it is time to re-read the famous “What were you thinking” speech from Sun Microsystems’ Scott McNealy and act accordingly:
“At 10 times revenues, to give you a 10-year payback, I have to pay you 100% of revenues for 10 straight years in dividends. That assumes I can get that by my shareholders. That assumes I have zero cost of goods sold, which is very hard for a computer company. That assumes zero expenses, which is really hard with 39,000 employees. That assumes I pay no taxes, which is very hard. And that assumes you pay no taxes on your dividends, which is kind of illegal. And that assumes with zero R&D for the next 10 years, I can maintain the current revenue run rate. Now, having done that, would any of you like to buy my stock at $64? Do you realize how ridiculous those basic assumptions are? You don’t need any transparency. You don’t need any footnotes. What were you thinking?”
Turning to fixed-income markets, the weekly performance picture would suggest that yields overall softened and credit spreads somewhat widened:
And here again, whilst bonds have been very volatile, there actually has been little to no net progress for eleven months now. Here’s the US 10-year yield:
Road to Nowhere anyone?
But here also, not everything is equal, and the shorter end of the curve is substantially higher over the same 11-month period (courtesy of fed hikes, of course):
Or geography also mattered, with the 10-year German Bund also seeing a steep increase over the same period:
We of course also need to speak about Friday’s once-again-knock-out job numbers, where non-farm payrolls came in stronger than expected and the US unemployment rate dropped to a new cycle low (3.4%):
Not unsurprisingly, this put upside pressure on bond yields, especially at the short end of the curve. Here’s Friday’s intraday chart of the 2-year yield:
Let’s use this as a segue into currency markets, where the US Dollar did react as expected to the stronger-than-expected jobs data by shooting higher, but then giving it all back and then some. Here’s the intraday chart of the US Dollar Index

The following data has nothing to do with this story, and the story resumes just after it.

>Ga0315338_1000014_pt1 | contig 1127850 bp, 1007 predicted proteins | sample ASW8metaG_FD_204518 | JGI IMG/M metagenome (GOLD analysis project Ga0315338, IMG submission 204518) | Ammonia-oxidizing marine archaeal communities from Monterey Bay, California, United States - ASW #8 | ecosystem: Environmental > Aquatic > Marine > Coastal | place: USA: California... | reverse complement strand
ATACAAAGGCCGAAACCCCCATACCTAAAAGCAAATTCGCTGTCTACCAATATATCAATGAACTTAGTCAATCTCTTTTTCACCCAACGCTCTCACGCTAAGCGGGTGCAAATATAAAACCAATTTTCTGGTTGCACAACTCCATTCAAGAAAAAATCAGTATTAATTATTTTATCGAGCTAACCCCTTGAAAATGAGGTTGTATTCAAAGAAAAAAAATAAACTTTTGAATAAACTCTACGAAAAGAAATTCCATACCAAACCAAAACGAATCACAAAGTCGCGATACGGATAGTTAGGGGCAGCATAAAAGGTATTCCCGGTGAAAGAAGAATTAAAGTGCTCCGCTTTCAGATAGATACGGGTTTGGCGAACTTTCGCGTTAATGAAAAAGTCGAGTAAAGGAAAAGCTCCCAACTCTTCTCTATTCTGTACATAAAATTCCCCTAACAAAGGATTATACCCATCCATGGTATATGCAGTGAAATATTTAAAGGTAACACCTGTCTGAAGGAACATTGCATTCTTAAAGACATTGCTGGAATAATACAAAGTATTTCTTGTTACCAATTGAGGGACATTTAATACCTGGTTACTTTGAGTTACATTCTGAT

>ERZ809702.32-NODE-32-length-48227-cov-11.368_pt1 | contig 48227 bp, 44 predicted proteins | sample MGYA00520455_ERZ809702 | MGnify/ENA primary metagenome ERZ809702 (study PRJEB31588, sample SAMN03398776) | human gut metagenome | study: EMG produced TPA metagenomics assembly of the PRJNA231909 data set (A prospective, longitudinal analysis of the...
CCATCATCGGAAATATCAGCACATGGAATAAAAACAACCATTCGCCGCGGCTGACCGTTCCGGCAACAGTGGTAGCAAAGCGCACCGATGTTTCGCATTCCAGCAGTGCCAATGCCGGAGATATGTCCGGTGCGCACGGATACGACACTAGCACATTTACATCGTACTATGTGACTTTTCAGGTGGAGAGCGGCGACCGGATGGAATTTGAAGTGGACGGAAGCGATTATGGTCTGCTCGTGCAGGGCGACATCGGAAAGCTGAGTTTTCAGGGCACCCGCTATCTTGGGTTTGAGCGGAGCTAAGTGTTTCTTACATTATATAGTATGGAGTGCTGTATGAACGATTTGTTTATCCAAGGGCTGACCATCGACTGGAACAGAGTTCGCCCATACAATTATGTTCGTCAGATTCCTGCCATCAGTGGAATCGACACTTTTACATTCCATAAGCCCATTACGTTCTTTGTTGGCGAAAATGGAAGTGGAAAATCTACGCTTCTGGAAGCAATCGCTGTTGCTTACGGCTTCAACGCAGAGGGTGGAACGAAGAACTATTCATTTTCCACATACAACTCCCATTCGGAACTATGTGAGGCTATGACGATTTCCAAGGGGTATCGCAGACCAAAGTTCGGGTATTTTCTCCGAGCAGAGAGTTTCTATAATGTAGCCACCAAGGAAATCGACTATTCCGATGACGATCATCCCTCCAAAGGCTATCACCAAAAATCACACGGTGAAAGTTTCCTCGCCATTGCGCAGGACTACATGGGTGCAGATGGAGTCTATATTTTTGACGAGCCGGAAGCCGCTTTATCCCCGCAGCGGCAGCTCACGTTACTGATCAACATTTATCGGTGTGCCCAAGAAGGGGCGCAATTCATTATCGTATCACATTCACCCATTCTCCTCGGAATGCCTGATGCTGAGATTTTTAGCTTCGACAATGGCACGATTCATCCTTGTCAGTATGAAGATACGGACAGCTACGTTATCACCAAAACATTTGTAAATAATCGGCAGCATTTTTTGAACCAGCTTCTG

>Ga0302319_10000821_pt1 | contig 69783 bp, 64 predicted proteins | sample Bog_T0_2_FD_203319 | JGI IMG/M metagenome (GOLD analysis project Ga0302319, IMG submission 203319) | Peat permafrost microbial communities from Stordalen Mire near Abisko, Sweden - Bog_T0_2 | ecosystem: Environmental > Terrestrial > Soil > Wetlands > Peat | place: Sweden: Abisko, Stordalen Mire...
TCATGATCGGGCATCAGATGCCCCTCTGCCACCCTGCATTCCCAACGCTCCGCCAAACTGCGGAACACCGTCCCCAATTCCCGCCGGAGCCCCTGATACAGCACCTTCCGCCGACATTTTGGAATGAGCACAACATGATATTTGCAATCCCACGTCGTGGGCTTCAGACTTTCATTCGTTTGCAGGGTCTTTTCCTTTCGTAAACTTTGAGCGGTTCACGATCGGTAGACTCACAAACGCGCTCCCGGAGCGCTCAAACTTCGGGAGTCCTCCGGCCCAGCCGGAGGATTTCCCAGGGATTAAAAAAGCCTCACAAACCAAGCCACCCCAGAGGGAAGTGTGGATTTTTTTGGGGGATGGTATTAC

I am not sure what provoked the reversal lower on the Greenback whilst yields remained (correctly) elevated.
The truth is that the Dollar was under pressure versus all other currencies during the entire week:
Versus the Euro, the chart continues be extremly murky, not inviting to any major directional call for now, though a move above 1.11 would be a clear win for the Euro-bulls:
Needing to wrap up, here’s for completeness purposes the 5-day performance of popular commodity futures:
And here one chart for the commodity section, which is the one of Gold:
The yellow metal reached briefly a new all-time high at $2,081, before crashing back to $2,000. Something’s going on …
Have a great start into the new week!
CHART OF THE DAY
With too many stats and charts already, here’s a quick insider joke for statisticians (a word I cannot even pronounce):
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Everything in this document is for educational purposes only (FEPO)
Nothing in this document should be considered investment advice
The views expressed in this document may differ from the views published by Neue Private Bank AG
Past performance is hopefully no indication of future performance